…that’s how Gerald Ford described himself once, and there’s a lot to like in that phrase. It reflects a disarming personal modesty and a modest approach to the most powerful office in the world: two things we could use more of in our presidents.
Far too often, Americans look for heroism in their chief executives, a tendency that’s undemocratic and dangerous. It would be wiser to judge presidents through the prism of the med‐school precept: “First do no harm.” And by that standard, Gerald Ford did pretty well.
Aside from Chevy Chase’s pratfalls, one of the first things that comes to most Americans’ minds when they think of Gerald Ford is the Whip Inflation Now campaign, with its chirpy little “WIN” buttons. Granted, the campaign was ridiculous: an exercise in futility roughly equivalent to Yippies trying to levitate the Pentagon. But better a silly campaign than a destructive one: compare WIN to Nixon’s wage and price controls. In the Whip Inflation Now speech Ford refused to seek comprehensive price controls, and he later made some progress towards getting rid of some price controls on oil.
Coming to power after three imperial and lawless presidents, Ford was sensitive to the temptations of power and the dangers of the White House “bubble.” He ordered his staff to read Twilight of the Presidency, written by LBJ’s former press secretary and special assistant, George Reedy. The book is a scathing critique of the modern presidency, particularly the president’s utter isolation from normal life, perpetually surrounded by supplicants and sycophants jockeying for his attention, which, as Reedy saw it, was “the cause of the many aspects of presidential behavior that are so strikingly similar to the conduct of kings and czars during the great days of monarchy.” (Unfortunately, the book seems not to have made much of an impression on Ford staffers Dick Cheney and Donald Rumsfeld.) Despite two attempts on his life in the space of three weeks, Ford refused to retreat behind a palace guard, bravely resisting Secret Service attempts to isolate him from the public.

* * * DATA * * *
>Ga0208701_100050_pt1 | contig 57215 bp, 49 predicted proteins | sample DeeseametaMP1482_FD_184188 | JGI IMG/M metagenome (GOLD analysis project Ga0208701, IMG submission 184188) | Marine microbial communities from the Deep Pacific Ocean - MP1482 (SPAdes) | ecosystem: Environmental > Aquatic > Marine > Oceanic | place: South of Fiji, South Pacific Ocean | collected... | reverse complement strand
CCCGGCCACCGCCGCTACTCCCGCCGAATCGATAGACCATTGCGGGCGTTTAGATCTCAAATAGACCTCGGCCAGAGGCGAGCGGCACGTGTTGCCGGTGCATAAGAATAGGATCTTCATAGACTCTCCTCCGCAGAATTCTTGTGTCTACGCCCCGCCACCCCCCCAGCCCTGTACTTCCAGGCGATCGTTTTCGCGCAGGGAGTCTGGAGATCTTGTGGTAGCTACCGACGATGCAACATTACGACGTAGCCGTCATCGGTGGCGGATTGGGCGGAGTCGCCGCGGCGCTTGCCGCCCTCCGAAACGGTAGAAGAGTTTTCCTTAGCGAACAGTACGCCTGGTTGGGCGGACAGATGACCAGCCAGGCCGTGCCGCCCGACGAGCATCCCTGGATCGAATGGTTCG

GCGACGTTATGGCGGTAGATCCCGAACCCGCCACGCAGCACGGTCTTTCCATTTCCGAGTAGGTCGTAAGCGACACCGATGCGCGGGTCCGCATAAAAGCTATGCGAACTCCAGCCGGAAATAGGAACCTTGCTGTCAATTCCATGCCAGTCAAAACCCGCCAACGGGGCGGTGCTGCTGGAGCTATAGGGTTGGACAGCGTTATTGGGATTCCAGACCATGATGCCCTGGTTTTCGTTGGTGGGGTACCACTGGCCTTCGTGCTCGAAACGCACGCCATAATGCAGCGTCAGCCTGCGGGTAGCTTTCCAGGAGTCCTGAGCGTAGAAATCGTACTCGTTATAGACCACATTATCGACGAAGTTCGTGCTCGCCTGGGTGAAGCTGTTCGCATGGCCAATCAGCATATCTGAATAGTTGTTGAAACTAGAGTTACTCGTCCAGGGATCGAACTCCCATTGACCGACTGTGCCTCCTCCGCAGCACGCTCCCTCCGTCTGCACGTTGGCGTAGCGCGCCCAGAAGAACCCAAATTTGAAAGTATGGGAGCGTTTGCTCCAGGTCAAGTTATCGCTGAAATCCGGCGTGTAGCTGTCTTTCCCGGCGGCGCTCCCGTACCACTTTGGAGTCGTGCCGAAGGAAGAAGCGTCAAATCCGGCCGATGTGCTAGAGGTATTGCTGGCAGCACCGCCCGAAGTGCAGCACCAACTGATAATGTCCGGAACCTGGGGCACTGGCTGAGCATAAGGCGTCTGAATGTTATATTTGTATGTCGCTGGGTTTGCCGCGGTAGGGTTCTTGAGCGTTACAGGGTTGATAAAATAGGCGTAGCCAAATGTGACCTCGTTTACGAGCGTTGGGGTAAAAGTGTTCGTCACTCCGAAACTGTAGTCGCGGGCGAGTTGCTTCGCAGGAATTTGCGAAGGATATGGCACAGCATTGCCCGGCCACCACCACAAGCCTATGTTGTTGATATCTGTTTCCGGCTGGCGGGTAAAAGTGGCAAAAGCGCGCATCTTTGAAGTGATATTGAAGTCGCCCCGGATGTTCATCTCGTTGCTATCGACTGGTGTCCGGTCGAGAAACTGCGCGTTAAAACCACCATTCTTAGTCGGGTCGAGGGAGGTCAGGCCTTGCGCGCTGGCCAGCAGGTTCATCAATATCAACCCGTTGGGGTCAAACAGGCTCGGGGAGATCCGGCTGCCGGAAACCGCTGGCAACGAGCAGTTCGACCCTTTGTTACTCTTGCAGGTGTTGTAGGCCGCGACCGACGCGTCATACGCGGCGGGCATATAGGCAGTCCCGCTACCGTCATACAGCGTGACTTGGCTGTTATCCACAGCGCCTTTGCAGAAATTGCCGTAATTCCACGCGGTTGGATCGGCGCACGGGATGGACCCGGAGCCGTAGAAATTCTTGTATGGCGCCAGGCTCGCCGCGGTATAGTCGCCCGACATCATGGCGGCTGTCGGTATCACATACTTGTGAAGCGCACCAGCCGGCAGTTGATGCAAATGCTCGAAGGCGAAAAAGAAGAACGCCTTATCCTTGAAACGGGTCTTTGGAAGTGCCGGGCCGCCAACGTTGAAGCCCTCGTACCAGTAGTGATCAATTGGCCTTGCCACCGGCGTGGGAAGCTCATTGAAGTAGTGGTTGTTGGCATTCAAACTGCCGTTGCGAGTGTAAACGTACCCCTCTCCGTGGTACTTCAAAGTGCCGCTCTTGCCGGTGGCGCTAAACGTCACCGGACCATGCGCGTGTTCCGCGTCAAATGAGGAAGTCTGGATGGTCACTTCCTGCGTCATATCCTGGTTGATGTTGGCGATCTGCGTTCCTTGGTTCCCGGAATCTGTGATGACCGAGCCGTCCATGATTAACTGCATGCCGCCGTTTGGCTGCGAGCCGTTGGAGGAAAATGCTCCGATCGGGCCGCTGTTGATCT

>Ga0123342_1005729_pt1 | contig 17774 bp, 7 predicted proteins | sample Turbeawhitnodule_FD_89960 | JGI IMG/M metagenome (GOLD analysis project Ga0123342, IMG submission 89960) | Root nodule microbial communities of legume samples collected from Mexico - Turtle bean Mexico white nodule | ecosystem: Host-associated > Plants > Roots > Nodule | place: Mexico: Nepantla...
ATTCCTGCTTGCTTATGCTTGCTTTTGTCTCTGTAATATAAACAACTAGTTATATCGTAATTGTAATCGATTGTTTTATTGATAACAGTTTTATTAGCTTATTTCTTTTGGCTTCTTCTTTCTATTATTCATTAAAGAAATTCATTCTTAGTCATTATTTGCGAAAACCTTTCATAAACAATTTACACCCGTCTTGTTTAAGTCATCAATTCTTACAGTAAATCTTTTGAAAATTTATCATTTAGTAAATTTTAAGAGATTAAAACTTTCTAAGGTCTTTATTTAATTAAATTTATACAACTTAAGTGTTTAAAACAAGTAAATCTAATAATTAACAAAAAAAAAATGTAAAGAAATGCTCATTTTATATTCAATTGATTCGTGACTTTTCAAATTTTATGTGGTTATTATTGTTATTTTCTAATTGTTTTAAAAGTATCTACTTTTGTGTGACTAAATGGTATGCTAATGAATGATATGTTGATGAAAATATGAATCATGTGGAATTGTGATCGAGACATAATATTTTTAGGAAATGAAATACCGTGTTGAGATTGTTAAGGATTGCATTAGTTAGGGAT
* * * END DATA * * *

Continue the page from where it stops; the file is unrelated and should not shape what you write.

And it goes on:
Ford wielded the veto pen vigorously, as it should be wielded:
Ford vetoed more bills relative to time in office, an average of 26.4 a year, than all but three Presidents: Grover Cleveland, Franklin D. Roosevelt, and Harry S. Truman. Most of the vetoes by Cleveland, Roosevelt, and Truman, however, had been of private bills, passed at requests by members of Congress to deal with particular problems of individual constituents. All but five of Ford’s sixty‐six vetoes were of bills dealing with substantive policy issues. Many of Ford’s vetoes were delivered against major appropriations bills, passed by the Democratic Congress to counter the deep recession of 1974–1976. Such budget‐breaking expenditures, the President argued, would set off a new round of inflation.
(Alas, he had limited success, as can be seen from this study [.pdf] by Cato’s Steve Slivinski). Not all of his vetoes were wise, but many were, including the veto threat that went down in history as “Ford to City: Drop Dead!”
As president, Gerald Ford did less harm than most of those who came before him, and most of those who followed. As the New York Times puts it in today’s obituary, “he placed no intolerable burdens on a weary land, and he lived out a modest philosophy.” In a healthier political culture, that wouldn’t sound like faint praise.